This action might not be possible to undo. Are you sure you want to continue?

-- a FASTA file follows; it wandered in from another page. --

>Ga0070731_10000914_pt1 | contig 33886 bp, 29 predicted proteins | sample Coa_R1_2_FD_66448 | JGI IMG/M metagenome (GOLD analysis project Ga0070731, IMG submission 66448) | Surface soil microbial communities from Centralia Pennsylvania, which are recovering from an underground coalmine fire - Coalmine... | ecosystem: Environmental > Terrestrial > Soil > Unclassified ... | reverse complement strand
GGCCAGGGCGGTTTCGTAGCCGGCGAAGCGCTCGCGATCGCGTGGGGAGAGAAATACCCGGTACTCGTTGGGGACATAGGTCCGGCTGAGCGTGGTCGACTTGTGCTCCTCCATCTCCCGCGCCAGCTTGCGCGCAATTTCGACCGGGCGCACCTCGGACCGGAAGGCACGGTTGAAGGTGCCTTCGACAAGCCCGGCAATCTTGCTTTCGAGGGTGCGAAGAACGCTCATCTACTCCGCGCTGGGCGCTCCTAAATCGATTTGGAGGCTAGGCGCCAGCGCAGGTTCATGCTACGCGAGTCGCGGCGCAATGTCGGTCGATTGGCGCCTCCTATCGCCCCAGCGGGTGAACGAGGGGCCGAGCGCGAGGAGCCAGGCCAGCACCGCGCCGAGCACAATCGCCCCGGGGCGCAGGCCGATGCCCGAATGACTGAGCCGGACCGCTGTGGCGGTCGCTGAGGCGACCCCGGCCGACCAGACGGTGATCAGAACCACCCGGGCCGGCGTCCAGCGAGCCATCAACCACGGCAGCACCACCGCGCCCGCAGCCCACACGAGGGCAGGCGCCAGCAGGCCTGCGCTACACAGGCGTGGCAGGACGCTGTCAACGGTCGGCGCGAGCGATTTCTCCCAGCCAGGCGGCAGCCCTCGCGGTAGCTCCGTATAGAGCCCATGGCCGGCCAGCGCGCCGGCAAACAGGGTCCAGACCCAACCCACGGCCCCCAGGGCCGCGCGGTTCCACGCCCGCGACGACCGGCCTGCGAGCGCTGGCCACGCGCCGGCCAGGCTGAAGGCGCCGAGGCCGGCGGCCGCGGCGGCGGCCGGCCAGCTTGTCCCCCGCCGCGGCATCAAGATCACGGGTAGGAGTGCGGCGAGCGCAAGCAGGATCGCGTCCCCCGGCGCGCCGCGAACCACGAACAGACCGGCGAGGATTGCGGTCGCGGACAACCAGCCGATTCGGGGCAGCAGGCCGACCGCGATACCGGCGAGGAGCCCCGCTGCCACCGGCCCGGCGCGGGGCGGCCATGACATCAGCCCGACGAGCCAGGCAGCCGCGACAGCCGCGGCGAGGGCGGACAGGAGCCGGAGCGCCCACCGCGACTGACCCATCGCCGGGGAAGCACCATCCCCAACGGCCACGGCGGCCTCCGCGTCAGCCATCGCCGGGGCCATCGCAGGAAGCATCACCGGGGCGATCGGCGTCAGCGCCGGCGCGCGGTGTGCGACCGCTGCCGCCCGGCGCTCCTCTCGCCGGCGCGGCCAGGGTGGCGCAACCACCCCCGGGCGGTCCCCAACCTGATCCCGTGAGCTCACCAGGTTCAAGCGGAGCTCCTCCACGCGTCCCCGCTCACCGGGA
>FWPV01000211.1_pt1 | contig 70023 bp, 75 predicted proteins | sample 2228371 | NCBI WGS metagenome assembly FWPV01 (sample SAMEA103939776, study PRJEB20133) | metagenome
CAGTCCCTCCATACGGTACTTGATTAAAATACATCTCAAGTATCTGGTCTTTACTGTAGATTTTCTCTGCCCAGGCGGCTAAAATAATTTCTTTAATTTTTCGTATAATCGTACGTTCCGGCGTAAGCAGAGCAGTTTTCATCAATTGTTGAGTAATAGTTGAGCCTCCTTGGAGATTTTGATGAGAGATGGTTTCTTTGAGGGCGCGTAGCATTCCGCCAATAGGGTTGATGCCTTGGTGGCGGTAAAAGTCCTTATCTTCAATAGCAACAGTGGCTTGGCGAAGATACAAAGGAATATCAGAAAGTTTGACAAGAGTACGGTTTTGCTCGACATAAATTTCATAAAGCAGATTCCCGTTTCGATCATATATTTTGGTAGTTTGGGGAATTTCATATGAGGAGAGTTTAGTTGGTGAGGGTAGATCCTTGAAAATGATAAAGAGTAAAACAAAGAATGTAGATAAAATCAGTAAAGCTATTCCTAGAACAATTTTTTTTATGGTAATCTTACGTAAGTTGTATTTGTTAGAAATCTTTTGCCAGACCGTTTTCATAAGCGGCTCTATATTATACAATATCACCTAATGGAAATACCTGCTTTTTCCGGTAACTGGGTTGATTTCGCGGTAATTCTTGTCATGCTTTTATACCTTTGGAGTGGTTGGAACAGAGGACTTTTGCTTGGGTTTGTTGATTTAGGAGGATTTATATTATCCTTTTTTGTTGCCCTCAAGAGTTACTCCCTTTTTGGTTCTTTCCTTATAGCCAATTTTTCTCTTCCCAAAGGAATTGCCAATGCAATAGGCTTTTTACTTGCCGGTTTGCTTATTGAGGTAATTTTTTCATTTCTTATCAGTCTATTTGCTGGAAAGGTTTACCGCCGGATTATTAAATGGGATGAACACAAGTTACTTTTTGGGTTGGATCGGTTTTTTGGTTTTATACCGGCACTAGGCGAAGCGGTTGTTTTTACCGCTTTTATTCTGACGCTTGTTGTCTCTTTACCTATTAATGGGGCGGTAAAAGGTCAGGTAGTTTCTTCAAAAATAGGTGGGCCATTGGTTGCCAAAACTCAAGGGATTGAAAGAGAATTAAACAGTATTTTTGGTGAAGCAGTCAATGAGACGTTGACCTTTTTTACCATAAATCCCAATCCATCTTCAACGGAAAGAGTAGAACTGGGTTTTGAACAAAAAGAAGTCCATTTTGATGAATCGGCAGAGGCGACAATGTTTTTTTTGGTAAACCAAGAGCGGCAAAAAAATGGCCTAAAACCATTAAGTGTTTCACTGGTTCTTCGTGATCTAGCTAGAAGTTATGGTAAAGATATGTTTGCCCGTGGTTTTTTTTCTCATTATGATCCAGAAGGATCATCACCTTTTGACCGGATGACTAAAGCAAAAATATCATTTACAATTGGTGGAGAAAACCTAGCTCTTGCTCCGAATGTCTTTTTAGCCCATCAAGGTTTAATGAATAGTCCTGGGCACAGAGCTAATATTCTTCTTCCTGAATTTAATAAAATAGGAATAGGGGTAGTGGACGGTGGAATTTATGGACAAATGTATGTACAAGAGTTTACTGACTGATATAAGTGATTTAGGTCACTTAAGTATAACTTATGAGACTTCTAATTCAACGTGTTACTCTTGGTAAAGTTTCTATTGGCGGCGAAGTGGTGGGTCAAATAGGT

contents: introduction · learning as a product · task-conscious or acquisition learning, and learning-conscious or formalized learning ·learning as a process · the behaviourist orientation to learning · the cognitive orientation to learning · the humanistic orientation to learning · the social/situational orientation to learning · further reading · how to cite this article I want to talk about learning. But not the lifeless, sterile, futile, quickly forgotten stuff that is crammed in to the mind of the poor helpless individual tied into his seat by ironclad bonds of conformity! I am talking about LEARNING - the insatiable curiosity that drives the adolescent boy to absorb everything he can see or hear or read about gasoline engines in order to improve the efficiency and speed of his 'cruiser'. I am talking about the student who says, "I am discovering, drawing in from the outside, and making that which is drawn in a real part of me." I am talking about any learning in which the experience of the learner progresses along this line: "No, no, that's not what I want"; "Wait! This is closer to what I am interested in, what I need"; "Ah, here it is! Now I'm grasping and comprehending what I need and what I want to know!" Carl Rogers 1983: 18-19 For all the talk of learning amongst educational policymakers and practitioners, there is a surprising lack of attention to what it entails. In Britain and Northern Ireland, for example, theories of learning do not figure strongly in professional education programmes for teachers and those within different arenas of informal education. It is almost as if it is something is unproblematic and that can be taken for granted. Get the instructional regime right, the message seems to be, and learning (as measured by tests and assessment regimes) will follow. This lack of attention to the nature of learning inevitably leads to an impoverishment of education. It isn't simply that the process is less effective as a result, but what passes for education can actually diminish well-being. Here we begin by examining learning as a product and as a process. The latter takes us into the arena of competing learning theories - ideas about how learning may happen. We also look at Alan Roger's